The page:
If you want a pickup truck with a manual transmission, you have to make some concessions. First, you can’t ask for a full-size truck anymore — all of those come exclusively in automatic. And within the midsize realm, the only brands that’ll satisfy your discerning tastes are Jeep and Toyota. The launch of the 2024 Tacoma is around the corner, and Toyota has confirmed that the upcoming Taco will keep the three-pedal dream alive.
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The confirmation from Toyota was brief, as all of its drip-fed press releases around the fourth-generation Tacoma have been. First we learned it was getting a version of the i-Force Max hybrid system that is optional in the Sequoia and Tundra. Later, Toyota revealed the addition of a new Trailhunter trim to the Tacoma line, which will ship from the factory with ARB steel bumpers.
Some Tacos will even come with a portable JBL speaker that nests and charges in the dash, an increasingly popular feature for adventure-minded vehicles.
But today’s announcement is the most surprising yet, because the market for trucks with sticks has never been smaller than it is today. The outgoing Tacoma starts at $29,585 including destination, but you can’t option the six-speed in anything less than the TRD Sport package, which raises the sticker up to $38,270. That’s not far off from the cheapest Jeep Gladiator at $41,750, where the stick is standard equipment.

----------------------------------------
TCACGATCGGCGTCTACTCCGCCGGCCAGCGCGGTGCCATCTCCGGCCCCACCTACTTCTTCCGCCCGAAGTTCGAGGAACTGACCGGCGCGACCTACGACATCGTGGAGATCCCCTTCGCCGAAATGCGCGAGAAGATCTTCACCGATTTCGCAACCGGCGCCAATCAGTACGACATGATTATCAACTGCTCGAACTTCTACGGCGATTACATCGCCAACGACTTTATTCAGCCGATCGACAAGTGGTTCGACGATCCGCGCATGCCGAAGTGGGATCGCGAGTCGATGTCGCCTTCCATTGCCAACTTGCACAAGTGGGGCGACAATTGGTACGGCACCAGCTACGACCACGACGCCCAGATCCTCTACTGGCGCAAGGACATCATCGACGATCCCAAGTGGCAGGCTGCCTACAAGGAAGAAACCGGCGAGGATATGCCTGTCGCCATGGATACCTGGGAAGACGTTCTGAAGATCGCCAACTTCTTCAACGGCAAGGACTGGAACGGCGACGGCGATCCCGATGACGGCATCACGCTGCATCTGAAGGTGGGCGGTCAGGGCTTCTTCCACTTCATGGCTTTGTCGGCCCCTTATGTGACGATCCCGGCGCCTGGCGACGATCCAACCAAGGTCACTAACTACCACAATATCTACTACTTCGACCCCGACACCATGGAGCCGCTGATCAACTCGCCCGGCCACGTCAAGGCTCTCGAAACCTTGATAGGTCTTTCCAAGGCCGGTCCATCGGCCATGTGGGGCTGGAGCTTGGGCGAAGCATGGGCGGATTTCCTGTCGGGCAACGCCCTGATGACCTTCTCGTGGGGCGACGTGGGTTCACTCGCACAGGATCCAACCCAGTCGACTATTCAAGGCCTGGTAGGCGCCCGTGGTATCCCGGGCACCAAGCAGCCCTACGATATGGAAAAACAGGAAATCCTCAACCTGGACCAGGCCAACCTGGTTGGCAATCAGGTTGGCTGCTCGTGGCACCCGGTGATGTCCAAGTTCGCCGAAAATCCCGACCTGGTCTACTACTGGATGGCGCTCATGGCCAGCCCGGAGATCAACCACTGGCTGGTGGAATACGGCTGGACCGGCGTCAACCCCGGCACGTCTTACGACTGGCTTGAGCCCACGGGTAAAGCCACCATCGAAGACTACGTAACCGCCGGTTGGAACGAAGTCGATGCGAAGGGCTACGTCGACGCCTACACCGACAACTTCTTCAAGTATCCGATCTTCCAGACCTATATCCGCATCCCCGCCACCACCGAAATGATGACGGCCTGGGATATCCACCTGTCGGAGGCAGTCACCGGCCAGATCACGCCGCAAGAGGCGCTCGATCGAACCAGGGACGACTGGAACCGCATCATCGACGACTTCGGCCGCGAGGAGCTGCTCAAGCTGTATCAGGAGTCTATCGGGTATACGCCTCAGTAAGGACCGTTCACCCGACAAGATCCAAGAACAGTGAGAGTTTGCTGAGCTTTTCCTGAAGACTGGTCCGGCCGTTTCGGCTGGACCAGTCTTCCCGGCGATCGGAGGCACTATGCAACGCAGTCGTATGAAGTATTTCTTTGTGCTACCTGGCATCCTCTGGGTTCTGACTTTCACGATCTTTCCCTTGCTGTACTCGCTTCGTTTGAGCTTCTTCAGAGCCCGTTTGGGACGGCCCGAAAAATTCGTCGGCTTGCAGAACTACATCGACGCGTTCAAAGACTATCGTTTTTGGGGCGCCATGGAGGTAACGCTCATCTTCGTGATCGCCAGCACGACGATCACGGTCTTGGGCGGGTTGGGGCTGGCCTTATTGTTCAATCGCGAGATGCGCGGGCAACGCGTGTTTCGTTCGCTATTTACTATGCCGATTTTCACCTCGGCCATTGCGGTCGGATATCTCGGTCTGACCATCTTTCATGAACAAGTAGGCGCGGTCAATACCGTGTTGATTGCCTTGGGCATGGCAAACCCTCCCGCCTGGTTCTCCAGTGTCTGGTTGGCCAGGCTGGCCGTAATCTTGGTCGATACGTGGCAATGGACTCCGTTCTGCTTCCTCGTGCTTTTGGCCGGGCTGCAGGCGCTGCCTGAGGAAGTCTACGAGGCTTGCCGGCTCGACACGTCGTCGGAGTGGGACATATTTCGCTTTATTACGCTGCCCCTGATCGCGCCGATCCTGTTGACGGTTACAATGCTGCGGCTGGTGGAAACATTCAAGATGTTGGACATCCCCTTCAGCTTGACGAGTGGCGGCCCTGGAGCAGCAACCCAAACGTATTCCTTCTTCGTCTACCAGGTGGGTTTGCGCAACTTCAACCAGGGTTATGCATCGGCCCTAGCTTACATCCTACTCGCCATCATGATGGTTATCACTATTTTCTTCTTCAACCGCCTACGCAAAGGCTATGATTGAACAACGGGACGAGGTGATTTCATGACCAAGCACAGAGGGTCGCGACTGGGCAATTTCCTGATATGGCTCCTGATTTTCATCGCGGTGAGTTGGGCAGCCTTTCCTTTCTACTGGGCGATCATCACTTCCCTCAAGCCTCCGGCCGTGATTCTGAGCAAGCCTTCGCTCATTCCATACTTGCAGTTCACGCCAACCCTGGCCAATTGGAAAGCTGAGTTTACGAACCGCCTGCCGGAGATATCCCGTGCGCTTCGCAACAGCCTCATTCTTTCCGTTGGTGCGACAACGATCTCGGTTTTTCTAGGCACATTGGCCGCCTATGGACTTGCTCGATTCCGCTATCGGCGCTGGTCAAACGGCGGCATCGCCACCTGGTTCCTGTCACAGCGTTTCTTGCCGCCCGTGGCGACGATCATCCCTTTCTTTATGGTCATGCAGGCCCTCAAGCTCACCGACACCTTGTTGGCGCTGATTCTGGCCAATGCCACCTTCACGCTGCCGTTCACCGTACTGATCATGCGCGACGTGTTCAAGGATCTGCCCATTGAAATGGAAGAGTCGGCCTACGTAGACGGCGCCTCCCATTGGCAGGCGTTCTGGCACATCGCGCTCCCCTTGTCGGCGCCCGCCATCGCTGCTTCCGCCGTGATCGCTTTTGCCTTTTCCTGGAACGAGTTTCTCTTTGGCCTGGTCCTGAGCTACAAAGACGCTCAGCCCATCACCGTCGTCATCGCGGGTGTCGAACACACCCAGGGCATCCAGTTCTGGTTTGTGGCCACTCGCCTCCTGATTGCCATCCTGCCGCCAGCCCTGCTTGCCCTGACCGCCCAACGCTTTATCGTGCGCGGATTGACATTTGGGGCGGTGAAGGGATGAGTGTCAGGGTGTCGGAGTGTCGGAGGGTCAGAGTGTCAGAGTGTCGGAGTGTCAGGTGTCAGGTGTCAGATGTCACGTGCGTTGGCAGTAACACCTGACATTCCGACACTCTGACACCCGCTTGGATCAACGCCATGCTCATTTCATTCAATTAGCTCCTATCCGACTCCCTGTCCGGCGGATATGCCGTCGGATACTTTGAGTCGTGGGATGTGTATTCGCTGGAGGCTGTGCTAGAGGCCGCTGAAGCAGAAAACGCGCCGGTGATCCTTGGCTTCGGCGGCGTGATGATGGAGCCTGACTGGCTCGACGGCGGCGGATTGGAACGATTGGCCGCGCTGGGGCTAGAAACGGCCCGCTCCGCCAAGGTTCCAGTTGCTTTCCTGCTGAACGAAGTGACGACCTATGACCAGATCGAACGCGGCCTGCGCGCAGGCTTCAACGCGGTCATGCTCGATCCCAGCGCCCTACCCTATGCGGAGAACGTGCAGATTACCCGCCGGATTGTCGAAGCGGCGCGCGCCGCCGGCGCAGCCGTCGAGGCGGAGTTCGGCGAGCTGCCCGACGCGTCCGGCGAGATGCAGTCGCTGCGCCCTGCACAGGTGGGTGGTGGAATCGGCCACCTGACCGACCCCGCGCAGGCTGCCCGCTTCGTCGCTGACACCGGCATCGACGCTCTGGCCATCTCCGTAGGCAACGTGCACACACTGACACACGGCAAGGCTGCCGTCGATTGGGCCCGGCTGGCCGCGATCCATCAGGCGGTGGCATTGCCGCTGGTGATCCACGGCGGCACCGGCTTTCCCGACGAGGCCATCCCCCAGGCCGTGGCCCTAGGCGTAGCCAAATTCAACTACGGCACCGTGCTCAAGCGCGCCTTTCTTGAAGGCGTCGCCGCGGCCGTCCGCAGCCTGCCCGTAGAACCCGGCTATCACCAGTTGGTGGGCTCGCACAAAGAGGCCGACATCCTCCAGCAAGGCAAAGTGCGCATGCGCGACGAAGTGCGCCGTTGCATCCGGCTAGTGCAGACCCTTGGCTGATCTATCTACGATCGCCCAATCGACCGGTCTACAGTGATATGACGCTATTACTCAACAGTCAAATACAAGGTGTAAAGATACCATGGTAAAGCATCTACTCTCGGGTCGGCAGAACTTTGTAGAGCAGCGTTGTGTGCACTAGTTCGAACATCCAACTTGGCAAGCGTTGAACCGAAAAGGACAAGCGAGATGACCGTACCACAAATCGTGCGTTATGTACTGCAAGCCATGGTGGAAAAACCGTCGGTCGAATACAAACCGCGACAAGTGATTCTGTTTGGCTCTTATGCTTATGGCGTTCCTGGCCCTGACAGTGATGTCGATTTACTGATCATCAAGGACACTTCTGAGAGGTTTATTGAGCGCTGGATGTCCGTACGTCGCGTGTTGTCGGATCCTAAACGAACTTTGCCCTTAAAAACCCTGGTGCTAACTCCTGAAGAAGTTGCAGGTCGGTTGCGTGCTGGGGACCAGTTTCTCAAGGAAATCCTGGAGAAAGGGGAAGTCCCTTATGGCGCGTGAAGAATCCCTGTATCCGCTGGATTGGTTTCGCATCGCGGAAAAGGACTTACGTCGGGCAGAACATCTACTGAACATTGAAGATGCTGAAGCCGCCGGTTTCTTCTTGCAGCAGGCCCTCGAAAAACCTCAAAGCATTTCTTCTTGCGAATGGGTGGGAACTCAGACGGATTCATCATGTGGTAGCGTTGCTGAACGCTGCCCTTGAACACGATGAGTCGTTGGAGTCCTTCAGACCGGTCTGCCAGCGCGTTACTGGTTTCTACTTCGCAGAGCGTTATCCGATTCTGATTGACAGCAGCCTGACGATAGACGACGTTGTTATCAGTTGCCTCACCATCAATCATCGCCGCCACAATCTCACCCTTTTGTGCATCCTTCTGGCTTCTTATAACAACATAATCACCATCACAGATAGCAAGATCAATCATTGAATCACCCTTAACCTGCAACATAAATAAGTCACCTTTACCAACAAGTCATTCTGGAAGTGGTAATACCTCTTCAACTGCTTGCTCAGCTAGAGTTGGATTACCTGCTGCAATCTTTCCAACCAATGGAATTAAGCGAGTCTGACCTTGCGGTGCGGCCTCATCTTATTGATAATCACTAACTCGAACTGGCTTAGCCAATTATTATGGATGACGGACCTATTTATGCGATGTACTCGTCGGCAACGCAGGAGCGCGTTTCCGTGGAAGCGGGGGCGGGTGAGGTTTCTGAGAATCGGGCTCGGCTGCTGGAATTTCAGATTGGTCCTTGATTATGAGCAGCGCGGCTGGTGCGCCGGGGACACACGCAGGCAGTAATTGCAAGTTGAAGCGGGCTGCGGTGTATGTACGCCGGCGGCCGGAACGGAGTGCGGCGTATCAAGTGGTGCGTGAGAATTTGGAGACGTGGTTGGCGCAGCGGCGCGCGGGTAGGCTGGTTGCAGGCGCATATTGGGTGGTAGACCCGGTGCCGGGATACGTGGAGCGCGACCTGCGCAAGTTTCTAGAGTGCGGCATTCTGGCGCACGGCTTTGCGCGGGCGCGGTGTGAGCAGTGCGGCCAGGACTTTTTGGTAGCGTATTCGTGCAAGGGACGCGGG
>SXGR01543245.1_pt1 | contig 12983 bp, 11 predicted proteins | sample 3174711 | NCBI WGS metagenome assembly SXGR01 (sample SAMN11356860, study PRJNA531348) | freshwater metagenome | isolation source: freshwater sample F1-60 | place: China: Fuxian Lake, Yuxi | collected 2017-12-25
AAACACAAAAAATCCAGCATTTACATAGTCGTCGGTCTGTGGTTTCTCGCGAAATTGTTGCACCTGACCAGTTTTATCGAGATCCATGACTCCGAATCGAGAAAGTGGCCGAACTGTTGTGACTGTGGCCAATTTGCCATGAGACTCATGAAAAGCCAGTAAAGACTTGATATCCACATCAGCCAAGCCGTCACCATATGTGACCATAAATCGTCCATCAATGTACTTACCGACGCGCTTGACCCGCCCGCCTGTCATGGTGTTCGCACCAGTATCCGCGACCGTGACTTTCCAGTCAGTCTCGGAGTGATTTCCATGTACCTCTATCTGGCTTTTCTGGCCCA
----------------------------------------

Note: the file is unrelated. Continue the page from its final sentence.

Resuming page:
In the current Tacoma, the manual is mated to a 278-horsepower, 3.5-liter V6. Outside of the i-Force option, it’s unclear how the rest of the powertrain slate looks for the upcoming model. I’m going to toss up a Hail Mary and manifest that Toyota will pull a Honda CR-Z and figure out a way to get the six-speed working with the torquey hybrid setup. It’s just the right thing to do.